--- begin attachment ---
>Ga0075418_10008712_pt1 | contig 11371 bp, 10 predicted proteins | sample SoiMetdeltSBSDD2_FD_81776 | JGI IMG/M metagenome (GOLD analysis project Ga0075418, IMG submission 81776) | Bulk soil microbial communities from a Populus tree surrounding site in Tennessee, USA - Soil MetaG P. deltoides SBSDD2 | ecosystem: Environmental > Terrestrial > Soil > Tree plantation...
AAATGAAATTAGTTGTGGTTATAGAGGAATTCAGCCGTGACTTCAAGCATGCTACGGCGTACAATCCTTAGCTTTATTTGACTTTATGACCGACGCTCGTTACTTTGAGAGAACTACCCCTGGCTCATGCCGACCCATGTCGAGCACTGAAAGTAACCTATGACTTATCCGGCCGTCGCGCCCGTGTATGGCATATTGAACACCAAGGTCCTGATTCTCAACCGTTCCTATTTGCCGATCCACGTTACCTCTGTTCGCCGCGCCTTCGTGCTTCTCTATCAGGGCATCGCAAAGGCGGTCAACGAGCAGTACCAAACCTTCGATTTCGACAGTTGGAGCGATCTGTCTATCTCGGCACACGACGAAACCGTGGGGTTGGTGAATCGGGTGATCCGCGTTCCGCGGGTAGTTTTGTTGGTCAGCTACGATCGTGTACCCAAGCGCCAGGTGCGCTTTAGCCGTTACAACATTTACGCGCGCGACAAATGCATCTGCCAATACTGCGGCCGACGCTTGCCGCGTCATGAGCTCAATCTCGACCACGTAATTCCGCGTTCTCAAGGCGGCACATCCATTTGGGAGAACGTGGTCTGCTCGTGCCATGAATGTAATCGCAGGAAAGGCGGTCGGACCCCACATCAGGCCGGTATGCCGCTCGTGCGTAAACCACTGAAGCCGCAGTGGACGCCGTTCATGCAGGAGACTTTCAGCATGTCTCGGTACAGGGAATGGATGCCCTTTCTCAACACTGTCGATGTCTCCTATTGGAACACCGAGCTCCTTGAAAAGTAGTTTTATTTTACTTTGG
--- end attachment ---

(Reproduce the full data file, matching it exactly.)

>Ga0075418_10008712_pt1 | contig 11371 bp, 10 predicted proteins | sample SoiMetdeltSBSDD2_FD_81776 | JGI IMG/M metagenome (GOLD analysis project Ga0075418, IMG submission 81776) | Bulk soil microbial communities from a Populus tree surrounding site in Tennessee, USA - Soil MetaG P. deltoides SBSDD2 | ecosystem: Environmental > Terrestrial > Soil > Tree plantation...
AAATGAAATTAGTTGTGGTTATAGAGGAATTCAGCCGTGACTTCAAGCATGCTACGGCGTACAATCCTTAGCTTTATTTGACTTTATGACCGACGCTCGTTACTTTGAGAGAACTACCCCTGGCTCATGCCGACCCATGTCGAGCACTGAAAGTAACCTATGACTTATCCGGCCGTCGCGCCCGTGTATGGCATATTGAACACCAAGGTCCTGATTCTCAACCGTTCCTATTTGCCGATCCACGTTACCTCTGTTCGCCGCGCCTTCGTGCTTCTCTATCAGGGCATCGCAAAGGCGGTCAACGAGCAGTACCAAACCTTCGATTTCGACAGTTGGAGCGATCTGTCTATCTCGGCACACGACGAAACCGTGGGGTTGGTGAATCGGGTGATCCGCGTTCCGCGGGTAGTTTTGTTGGTCAGCTACGATCGTGTACCCAAGCGCCAGGTGCGCTTTAGCCGTTACAACATTTACGCGCGCGACAAATGCATCTGCCAATACTGCGGCCGACGCTTGCCGCGTCATGAGCTCAATCTCGACCACGTAATTCCGCGTTCTCAAGGCGGCACATCCATTTGGGAGAACGTGGTCTGCTCGTGCCATGAATGTAATCGCAGGAAAGGCGGTCGGACCCCACATCAGGCCGGTATGCCGCTCGTGCGTAAACCACTGAAGCCGCAGTGGACGCCGTTCATGCAGGAGACTTTCAGCATGTCTCGGTACAGGGAATGGATGCCCTTTCTCAACACTGTCGATGTCTCCTATTGGAACACCGAGCTCCTTGAAAAGTAGTTTTATTTTACTTTGG